When Alexander Payne won his second Oscar, he dedicated it to his mom, Peggy. "After watching the show a few years ago, she made me promise that if I ever won another Oscar, I had to dedicate it to her just like Javier Bardem did with his mother," he said onstage at the 84th Academy Awards. "So, mom, this one's for you. S'agapo poli. And thanks for letting me skip nursery school so we could go to the movies."
The Nebraska-born writer, director and producer has earned seven Oscar nominations across his career and has twice taken home the award for Best Adapted Screenplay: For 2004's Sideways (shared with Jim Taylor) and for 2011's The Descendants (shared with Nat Faxon and Jim Rash). The auteur behind such films as Election (1999), Downsizing (2017), and most recently, The Holdovers, Payne is considered one of America's greatest humanist filmmakers — a distinction he remains somewhat conflicted over.
"It means I like stories that are about people, which is what I thought movies were supposed to be," Payne tells A.frame. "So, I'm at once flattered and kind of appalled that I'm singled out as a filmmaker of that ilk, because all of the movies we most love are movies about people, and life on this planet, and how weird and funny and horrifying and mysterious it all is... I was an American teenager in the '70s, and I'm still trying to make those movies which are just about people where their worth is measured by the story's proximity to real life, not distance from it."
"I think it's kind of an American phenomenon," he expounds. "Other countries remain concerned with genuinely human stories. I'm not the only one still doing it, but if I'm identified as a humanist the way we talk about Jean Renoir or Hal Ashby, then I'm happy and flattered. Because those are the kind of movies I like to see, and those are the ones I aspire to make well."
Below, Payne shares with A.frame five of his personal favorite films "that I am really happy to recommend to other filmgoers." "They're not so much films that have influenced me, per se, but they are five movies that I like to champion."
Directed by: William A. Wellman | Written by: Charles Schnee
Westward the Women is a completely neglected masterpiece, I feel. Directed by William Wellman and scripted by Charles Schnee, who's most famous for his screenplays of Howard Hawks' Red River and Vincente Minnelli's The Bad and the Beautiful — which is still one of the best ever movies made about Hollywood. But in 1951, Wellman took on this film that was written by Charles Schnee from a story suggested by Frank Capra. Oddly, Frank Capra had this idea and then decided he wasn't going to do anything with it and handed it over.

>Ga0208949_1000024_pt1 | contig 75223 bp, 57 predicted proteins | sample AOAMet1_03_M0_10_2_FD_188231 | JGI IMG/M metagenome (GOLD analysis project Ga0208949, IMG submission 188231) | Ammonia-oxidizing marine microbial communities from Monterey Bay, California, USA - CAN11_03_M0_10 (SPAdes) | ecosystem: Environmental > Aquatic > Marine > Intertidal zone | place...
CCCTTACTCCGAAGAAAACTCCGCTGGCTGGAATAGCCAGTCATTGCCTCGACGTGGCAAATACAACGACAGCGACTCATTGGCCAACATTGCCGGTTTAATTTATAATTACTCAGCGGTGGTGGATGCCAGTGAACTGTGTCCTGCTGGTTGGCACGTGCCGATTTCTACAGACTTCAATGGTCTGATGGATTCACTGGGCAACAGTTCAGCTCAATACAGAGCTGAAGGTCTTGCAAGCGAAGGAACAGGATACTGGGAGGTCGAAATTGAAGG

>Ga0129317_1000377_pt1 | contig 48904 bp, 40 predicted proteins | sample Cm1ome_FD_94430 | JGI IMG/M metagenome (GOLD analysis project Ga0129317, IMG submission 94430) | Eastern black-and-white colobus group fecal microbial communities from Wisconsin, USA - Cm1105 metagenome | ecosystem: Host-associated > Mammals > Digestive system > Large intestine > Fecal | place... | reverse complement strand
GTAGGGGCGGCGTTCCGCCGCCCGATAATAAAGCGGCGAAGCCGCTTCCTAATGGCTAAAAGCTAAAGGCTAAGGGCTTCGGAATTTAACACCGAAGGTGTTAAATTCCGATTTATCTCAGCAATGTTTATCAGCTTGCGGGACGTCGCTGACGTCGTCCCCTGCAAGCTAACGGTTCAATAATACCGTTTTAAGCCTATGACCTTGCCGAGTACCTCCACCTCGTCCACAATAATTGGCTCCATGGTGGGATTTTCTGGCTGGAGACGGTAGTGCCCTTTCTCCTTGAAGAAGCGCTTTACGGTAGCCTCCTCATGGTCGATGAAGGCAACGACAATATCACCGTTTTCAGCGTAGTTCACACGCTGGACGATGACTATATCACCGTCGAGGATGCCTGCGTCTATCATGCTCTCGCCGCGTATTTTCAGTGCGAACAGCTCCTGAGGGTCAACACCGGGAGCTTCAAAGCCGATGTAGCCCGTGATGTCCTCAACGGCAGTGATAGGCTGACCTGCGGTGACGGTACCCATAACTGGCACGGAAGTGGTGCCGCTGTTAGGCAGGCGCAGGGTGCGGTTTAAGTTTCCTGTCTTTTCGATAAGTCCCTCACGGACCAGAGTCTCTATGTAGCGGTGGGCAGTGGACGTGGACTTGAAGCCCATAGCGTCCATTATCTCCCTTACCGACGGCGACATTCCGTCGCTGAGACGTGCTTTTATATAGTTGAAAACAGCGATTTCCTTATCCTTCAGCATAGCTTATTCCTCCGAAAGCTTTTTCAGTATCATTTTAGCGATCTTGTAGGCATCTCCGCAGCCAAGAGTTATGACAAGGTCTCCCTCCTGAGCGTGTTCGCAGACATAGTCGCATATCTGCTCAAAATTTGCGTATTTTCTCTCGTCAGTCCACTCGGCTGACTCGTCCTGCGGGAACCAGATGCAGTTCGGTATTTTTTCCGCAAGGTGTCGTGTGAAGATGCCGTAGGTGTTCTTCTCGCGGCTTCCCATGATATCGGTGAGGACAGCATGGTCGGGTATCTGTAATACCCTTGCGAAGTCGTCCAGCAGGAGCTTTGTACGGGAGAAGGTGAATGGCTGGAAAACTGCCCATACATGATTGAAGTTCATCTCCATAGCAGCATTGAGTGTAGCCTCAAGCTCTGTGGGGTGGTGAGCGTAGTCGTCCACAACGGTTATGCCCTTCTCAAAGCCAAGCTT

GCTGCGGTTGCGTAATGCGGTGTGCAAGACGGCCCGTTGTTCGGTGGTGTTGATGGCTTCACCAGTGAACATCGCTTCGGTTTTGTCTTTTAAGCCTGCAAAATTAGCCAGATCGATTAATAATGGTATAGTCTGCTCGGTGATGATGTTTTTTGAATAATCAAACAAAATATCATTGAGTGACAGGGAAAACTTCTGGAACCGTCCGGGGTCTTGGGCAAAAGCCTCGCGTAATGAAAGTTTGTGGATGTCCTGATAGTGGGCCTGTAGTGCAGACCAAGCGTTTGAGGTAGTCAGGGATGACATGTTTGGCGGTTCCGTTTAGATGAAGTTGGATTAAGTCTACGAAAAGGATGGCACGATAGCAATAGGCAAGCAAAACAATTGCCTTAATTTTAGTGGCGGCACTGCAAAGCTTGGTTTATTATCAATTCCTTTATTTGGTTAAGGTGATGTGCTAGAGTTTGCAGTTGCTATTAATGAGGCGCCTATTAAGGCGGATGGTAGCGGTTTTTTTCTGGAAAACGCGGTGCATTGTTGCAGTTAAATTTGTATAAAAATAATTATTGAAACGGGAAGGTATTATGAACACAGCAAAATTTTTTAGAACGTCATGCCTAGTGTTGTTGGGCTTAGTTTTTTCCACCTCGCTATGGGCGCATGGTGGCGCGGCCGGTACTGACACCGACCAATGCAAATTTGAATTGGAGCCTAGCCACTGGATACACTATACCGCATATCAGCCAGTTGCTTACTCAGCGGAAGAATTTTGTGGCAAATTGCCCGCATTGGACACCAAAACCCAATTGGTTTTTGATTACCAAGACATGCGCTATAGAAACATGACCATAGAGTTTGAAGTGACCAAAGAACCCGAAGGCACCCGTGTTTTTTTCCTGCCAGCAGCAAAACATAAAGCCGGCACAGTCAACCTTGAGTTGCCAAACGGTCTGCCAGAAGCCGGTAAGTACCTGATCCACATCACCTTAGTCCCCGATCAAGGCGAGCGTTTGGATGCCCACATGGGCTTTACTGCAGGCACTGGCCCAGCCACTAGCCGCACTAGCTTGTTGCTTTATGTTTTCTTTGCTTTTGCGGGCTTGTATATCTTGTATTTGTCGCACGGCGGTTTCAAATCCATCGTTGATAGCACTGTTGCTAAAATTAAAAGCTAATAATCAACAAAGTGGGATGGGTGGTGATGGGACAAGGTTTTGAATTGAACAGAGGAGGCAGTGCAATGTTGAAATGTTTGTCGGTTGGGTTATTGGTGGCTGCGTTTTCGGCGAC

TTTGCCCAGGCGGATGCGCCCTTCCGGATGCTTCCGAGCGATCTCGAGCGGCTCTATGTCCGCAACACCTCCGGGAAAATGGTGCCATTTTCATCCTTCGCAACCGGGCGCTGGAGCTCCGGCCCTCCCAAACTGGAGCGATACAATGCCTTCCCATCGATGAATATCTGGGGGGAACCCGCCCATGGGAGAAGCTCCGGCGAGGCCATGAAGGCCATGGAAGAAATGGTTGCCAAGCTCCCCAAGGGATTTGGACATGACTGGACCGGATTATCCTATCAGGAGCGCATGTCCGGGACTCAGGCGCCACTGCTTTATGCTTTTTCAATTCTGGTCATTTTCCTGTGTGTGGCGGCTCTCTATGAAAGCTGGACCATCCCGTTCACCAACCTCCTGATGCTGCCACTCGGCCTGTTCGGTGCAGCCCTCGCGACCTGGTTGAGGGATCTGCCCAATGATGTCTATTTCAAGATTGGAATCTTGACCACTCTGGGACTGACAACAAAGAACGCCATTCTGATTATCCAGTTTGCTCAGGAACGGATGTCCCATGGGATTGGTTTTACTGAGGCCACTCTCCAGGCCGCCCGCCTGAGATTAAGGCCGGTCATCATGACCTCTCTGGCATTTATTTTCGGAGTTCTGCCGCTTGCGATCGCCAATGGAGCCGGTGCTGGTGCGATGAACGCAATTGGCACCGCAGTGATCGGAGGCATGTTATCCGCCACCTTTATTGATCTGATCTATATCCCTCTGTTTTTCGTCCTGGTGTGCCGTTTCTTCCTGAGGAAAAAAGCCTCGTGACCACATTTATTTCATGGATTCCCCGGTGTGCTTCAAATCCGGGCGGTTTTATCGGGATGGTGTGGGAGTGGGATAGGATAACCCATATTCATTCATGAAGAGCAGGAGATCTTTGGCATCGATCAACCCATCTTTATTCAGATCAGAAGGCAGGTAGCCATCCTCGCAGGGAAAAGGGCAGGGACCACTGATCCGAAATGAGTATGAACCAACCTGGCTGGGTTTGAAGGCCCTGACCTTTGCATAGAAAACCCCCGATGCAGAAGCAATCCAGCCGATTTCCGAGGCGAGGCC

It's about the transporting of 150 women from Chicago to California to become wives. Robert Taylor — a fellow Nebraskan — is the star, and he's hired to arrange this huge wagon train of women to go across the country. These women are warned that about half of them are going to die along the way, and that's what happens. It's a really brutal, you could almost say pitiless film, but it's deeply moving and deeply emotional. It's a Western in which I cry about three times, and you just can't believe how good this movie is. You can't believe that more people don't talk about it. So, the first one I want to recommend is Westward the Women.
Directed by: Sam Peckinpah | Written by: N.B. Stone Jr.
The other Western that makes me cry is Sam Peckinpah's first significant feature, Ride the High Country. We remember Peckinpah more for his great Western from 1969, The Wild Bunch, which is a towering masterpiece and a phenomenal achievement. But Ride the High Country has a tenderness in it. Peckinpah could go back and forth between his violent, masculine side and what's called his elegiac side, that you see in movies like Junior Bonner and Pat Garrett & Billy the Kid. This one has both. This one has the muscularity of a Western and a lot of tenderness in it, in the friendship between these two aging gunfighters, one still a scoundrel and the other one trying to go straight as a do-gooder, played by Joel McCrea and Randolph Scott, who are both veterans of the Western and playing Western veterans.
It also takes place in that period that interested Peckinpah so much, which was the nineteen-tens. He's interested in that transition from a code, however noble or ignoble that existed in the West, to the modern era, and what was that transition period like? And it's interesting when directors are interested in epochal transition. You see movies like Visconti's The Leopard, and that's so interesting because, in one night, during one party, you see the transition from one historical era to the other, and Peckinpah has that similar interest. Anyway, people may have seen this movie, but it's worth seeing again. And I also mention it because it's a Western that makes me cry.
Directed by: Michael Curtiz | Written by: Ranald MacDougall
The Breaking Point is a movie worth championing, because a lot of people don't know it. It's directed by Michael Curtiz, who was still under contract at Warner Brothers. Of course, people know Michael Curtiz as having directed the paragon of perhaps Hollywood's most perfect movie, Casablanca. He's a phenomenal director, Hungarian born, and he did all of his early movies in Hungary before coming to the States. And he did all the Errol Flynn swashbucklers, and Mildred Pieces, as well. He worked in every single genre and was a phenomenal craftsman.